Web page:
A beautiful and really unique track which merges Brazil with electronica (Arto is Brazilian, and a guy called DJ spooky added some beats). It opens with a bare, spacey beat. Fragmented guitar, vocals and organ drift in and out until the song builds into a climax with a simply beautiful synth-string sound. The song manages to be uplifting while retaining a slightly spooky twin-peaks type of feel to it.
from Mundo Civilizado (Bar None AHAON-082), available on CD
19 Apr 01 ·secularus: Arto sings in such a sensual and soothing way. His most recent albums are well worth checking out. 28 Feb 02 ·G400 Custom: Hmmm. I know he's Brazilian and everything, but I think Arto Lindsay's best stuff was done before he went all Latin on us. Listen to his guitar on the first Lounge Lizards album, when he manages to go 40 minutes without playing anything actually recognisable as a note.
This stunning instrumental is a reasonably straight version of a classical piece by Maurice Ravel, originally written in 1899. Eumir plays piano over a dense string background, adding a tiny bit of jazz phrasing. The texture of the layered strings and piano is remarkably intense and beautiful, and the piece is quite exquisite. I expect this recording would offend classical purists, but I must admit that having heard this version first, I still like it the best. Perhaps this is down to the sheer richness of the string recording, which may be endowed by studio wizardry rarely used in classical recordings. Either way, it's really quite incredible, and I urge you to check it out.
03 Jan 02 ·Mike: While I find Deodato to be a stimulating and interesting artist (and am far from being a "classical purist" of any sort), I can't really muster any great enthusiasm for this recording. Too close to being a kind of synthesis of Ravel's original for solo piano (1899) and version for full orchestra (1910), I find Deodato's funky adaptations of Stauss's "Also Sprach Zarathustra" and, particularly Debussy's "Prelude to the afternoon of a faun" somewhat more worthwhile. Maybe I should listen again to the Ravel adaptation, but in the past I have found its blandness a little irritating... 28 Feb 02 ·G400 Custom: What I like about this track is the fact that it's a very black, funky take on a piece with questionable Aryan overtones. It can be heard to great affect in Hal Ashby's 'Being There', which I think was Peter Sellers' last film. 28 Feb 02 ·G400 Custom: Re the above comment: I was talking about 'Also Sprach Zarathrustra', not the Ravel piece. Sorry for any confusion. 03 Sep 02 ·G400 Custom: As far as the Ravel adaptation goes, I find it pleasant if a little bit chocolate-boxey, reminiscent of the 60s soundtracks of Francis Lai. I can't argue with Delicado's comments about the string sound though, which is astonishing. 17 Sep 03 ·sodapop650: Bore - Ring! If you are going to listen to Deodato. Listen to the early Equipe LPs. When his sound was so hip, hipper than hip, the bastard brazilian son of Henry Mancini hip. Get a copy of "Tremendao" grab a beer and try to find a nice warm spot of sunshine. 18 Sep 03 ·delicado: Well, you have to remember that I'm someone who is obsessed with string sounds. I listen fanatically to late 50s and 60s mood music records, and am a fan of both Percy Faith and Jackie Gleason's records. Yes, I love Brazilian music, and enjoy all of Deodato's 60s Equipe LPs, but I also have a very real and intense love of what my pal G400 defines as 'chocolate-boxy' easy listening music. Deodato's 1972 LP 'Percepcao' (recently reissued on CD in Brazil) also falls into this category, and I adore it! 18 Apr 04 ·[email protected]: One of the purist fusion jazz artists of his time. Listen to the music, don't try to interpret it or rationalize it. Your missing the point. Eumir is unmistakeably one of the pioneers in this gendre.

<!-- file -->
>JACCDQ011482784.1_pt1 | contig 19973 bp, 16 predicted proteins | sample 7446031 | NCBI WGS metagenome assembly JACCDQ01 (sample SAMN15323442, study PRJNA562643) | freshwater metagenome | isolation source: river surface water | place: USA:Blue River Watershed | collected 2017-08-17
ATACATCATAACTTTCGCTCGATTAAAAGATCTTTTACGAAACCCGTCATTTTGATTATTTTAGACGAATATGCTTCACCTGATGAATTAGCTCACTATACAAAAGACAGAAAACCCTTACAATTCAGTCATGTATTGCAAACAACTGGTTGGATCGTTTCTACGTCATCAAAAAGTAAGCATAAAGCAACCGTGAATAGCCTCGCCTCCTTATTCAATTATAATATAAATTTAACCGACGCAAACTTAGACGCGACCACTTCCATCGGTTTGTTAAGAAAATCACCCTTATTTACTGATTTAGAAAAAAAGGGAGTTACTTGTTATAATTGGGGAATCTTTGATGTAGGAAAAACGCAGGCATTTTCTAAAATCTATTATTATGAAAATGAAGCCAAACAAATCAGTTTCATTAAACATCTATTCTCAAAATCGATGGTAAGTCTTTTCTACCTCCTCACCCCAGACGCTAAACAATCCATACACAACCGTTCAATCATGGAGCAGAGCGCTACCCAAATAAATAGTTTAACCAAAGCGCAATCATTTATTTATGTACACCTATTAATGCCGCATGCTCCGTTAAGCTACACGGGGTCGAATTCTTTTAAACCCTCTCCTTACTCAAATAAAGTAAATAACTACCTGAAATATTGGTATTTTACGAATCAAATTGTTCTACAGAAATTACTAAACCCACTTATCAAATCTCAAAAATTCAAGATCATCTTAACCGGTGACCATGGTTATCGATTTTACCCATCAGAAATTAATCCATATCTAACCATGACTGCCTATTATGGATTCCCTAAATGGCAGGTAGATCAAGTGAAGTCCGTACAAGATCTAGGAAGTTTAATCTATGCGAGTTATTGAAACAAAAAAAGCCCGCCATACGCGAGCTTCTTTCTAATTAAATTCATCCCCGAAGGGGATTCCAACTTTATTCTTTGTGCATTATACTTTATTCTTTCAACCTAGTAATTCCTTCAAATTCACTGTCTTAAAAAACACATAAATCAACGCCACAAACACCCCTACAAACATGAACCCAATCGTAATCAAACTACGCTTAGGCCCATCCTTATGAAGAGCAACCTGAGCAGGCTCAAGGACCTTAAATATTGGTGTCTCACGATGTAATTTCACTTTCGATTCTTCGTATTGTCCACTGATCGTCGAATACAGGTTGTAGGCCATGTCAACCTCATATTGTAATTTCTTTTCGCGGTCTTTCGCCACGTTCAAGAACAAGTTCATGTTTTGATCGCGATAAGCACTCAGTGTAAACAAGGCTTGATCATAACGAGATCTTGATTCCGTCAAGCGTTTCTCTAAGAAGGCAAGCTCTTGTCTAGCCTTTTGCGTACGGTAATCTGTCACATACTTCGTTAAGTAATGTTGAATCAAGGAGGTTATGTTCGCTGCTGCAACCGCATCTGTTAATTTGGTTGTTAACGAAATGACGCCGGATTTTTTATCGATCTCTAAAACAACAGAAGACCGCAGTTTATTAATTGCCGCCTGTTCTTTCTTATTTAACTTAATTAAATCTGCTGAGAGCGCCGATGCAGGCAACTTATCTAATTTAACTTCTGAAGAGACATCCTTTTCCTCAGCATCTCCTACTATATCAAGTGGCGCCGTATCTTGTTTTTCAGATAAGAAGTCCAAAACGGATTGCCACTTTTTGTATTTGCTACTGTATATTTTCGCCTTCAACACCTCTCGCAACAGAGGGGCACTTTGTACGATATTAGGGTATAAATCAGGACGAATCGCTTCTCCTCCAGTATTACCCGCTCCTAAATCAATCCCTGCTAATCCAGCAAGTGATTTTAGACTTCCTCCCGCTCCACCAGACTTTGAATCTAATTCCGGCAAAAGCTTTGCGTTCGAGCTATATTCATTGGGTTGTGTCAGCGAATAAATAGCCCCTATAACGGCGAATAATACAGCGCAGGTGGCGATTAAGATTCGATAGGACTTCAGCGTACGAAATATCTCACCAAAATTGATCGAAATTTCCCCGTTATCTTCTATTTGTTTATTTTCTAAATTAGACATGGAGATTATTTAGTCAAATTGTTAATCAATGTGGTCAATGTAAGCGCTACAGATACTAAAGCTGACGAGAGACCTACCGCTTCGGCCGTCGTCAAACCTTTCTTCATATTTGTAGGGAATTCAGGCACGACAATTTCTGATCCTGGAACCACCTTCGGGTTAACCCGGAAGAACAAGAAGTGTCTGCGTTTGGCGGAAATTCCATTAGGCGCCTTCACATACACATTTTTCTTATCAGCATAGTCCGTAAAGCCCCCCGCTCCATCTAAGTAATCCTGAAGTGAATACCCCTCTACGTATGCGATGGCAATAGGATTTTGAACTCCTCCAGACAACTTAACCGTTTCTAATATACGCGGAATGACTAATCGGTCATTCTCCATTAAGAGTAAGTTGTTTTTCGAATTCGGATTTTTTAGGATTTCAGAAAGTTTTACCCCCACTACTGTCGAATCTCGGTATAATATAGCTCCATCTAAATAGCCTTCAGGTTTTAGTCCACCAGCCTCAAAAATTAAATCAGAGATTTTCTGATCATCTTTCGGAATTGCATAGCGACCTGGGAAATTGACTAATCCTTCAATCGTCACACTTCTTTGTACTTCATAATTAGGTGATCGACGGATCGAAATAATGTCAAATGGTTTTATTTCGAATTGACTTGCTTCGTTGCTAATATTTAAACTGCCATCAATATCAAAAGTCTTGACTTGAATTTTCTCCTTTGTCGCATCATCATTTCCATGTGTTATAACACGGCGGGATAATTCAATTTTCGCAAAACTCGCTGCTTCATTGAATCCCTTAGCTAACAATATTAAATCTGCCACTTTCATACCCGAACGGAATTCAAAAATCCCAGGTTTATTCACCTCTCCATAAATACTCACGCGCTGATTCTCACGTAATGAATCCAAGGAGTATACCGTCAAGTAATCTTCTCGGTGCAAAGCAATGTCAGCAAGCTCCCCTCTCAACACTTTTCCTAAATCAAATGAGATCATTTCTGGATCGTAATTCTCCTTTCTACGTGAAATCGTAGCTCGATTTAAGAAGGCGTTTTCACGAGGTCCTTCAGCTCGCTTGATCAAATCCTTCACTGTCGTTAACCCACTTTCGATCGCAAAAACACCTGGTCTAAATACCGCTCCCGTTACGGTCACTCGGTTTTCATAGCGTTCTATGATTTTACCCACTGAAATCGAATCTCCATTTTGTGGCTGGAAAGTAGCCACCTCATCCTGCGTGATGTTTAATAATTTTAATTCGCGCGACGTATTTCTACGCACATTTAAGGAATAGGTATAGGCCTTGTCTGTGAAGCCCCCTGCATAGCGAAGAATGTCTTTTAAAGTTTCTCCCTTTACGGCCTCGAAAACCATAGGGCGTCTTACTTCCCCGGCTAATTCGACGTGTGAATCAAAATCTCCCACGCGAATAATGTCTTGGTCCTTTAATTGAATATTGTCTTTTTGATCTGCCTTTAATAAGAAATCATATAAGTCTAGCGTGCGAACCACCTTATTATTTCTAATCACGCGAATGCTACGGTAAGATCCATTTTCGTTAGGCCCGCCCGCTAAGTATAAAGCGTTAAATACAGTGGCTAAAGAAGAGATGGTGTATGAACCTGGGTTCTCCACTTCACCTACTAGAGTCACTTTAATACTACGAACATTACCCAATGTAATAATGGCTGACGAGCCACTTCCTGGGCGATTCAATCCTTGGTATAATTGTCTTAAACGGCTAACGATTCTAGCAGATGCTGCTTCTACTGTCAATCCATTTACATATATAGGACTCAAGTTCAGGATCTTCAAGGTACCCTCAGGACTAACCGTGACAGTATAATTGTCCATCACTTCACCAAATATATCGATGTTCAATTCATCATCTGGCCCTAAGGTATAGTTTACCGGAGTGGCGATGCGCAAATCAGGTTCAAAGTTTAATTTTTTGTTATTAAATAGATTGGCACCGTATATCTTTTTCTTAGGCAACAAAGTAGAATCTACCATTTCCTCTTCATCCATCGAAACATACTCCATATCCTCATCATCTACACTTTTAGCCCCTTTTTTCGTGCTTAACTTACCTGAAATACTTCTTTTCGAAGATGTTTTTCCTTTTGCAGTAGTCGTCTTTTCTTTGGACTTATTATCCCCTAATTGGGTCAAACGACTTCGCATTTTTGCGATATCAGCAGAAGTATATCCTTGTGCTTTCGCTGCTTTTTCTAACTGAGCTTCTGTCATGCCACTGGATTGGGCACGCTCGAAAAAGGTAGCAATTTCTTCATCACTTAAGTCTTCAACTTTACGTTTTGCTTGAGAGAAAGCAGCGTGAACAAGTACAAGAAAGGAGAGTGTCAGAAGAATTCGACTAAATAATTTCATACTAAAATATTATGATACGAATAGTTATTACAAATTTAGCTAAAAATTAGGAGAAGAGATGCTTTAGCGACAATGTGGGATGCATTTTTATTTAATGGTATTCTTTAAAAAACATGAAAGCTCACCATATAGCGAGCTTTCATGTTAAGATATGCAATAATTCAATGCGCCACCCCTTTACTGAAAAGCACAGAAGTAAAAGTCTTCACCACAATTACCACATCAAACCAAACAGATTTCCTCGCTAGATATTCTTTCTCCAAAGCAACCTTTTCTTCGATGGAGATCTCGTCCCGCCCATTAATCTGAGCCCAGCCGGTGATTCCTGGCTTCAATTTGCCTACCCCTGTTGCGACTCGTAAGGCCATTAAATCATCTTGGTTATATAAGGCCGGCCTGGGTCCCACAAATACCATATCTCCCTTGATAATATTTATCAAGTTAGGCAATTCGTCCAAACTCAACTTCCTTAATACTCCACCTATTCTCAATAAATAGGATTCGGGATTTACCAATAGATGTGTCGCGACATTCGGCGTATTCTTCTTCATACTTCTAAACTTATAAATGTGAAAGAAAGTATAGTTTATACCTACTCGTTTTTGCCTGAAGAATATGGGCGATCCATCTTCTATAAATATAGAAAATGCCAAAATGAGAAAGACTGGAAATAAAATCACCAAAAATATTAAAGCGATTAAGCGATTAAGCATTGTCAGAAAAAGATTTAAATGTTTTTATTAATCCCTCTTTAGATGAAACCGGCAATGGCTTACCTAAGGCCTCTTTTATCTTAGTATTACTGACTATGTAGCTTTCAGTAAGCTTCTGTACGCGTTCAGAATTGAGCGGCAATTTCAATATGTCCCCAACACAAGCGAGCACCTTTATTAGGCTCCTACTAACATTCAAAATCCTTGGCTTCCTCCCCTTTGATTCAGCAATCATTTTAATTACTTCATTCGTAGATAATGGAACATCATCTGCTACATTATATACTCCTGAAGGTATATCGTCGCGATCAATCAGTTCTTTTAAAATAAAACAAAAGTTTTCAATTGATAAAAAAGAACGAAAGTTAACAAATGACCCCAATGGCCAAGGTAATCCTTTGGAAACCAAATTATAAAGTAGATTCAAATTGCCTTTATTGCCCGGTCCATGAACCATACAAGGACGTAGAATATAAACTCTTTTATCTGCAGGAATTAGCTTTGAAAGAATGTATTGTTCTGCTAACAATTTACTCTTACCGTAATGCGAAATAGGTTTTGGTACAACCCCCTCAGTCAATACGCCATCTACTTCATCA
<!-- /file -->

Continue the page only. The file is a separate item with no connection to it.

'do they know, do they care, that it's only/that I'm lonely and low as can be.../And the smile on my face...isn't really a smile at all...'
This is a brilliant, devastating recording. Julie's gentle, heartfelt vocal, the lush background... I'm speechless!
from Love on the Rocks (Liberty) available on CD - The Liberty Years (EMI)
28 Feb 02 ·G400 Custom: Julie London's version of 'Fly Me To The Moon' is the best I've ever heard. 12 Nov 02 ·followyourbliss: I love Julie London - I agree with G400. Her Fly Me To The Moon is on Ultralounge's Bossanovaville and it's even better than Sinatra's 09 Jan 04 ·rio: great choice; the whole album is one of my favorites by julie.. how about "guess who i saw today"? 21 Aug 04 ·masten: I am looking for a CD of Julie London titled "Love on the Rocks". Does anyone know if this exists? 17 Dec 05 ·vanguard77: It will be released on Feb 6 by EMI-UK, coupled with "Julie." :)
Brian Eno on guitar, percussion, organs and piano and John Cale on viola. When you put geniuses like these two together, something brilliant is bound to happen. In this case, it's this song. This one gets me every time.
from Another Green World
28 Feb 02 ·G400 Custom: Talking of Eno and Cale, 'Wrong Way Up', the LP they released together in 1990, is intermittently excellent. Both of them indulge their poppier side, particularly on 'Lay My Love'.
The greatest pop song of all time.
Without a doubt.
I heard this on the radio at about midnight one day in 1979, it took me 10 years to get a copy and that was a bootleg (I know its always been about in the US, but it was impossible to get here).
02 May 01 ·tinks: it is indeed, one of the greatest songs ever produced...and some of the covers are just as good! check out big maybelle's (which i've recommended), jimmy ruffin's (temptation david's brother) or aretha franklin's (from her 1st atlantic lp). 28 Feb 02 ·G400 Custom: ...but don't check out the Stranglers' very weedy cover from 1990, by which time they'd lost it completely.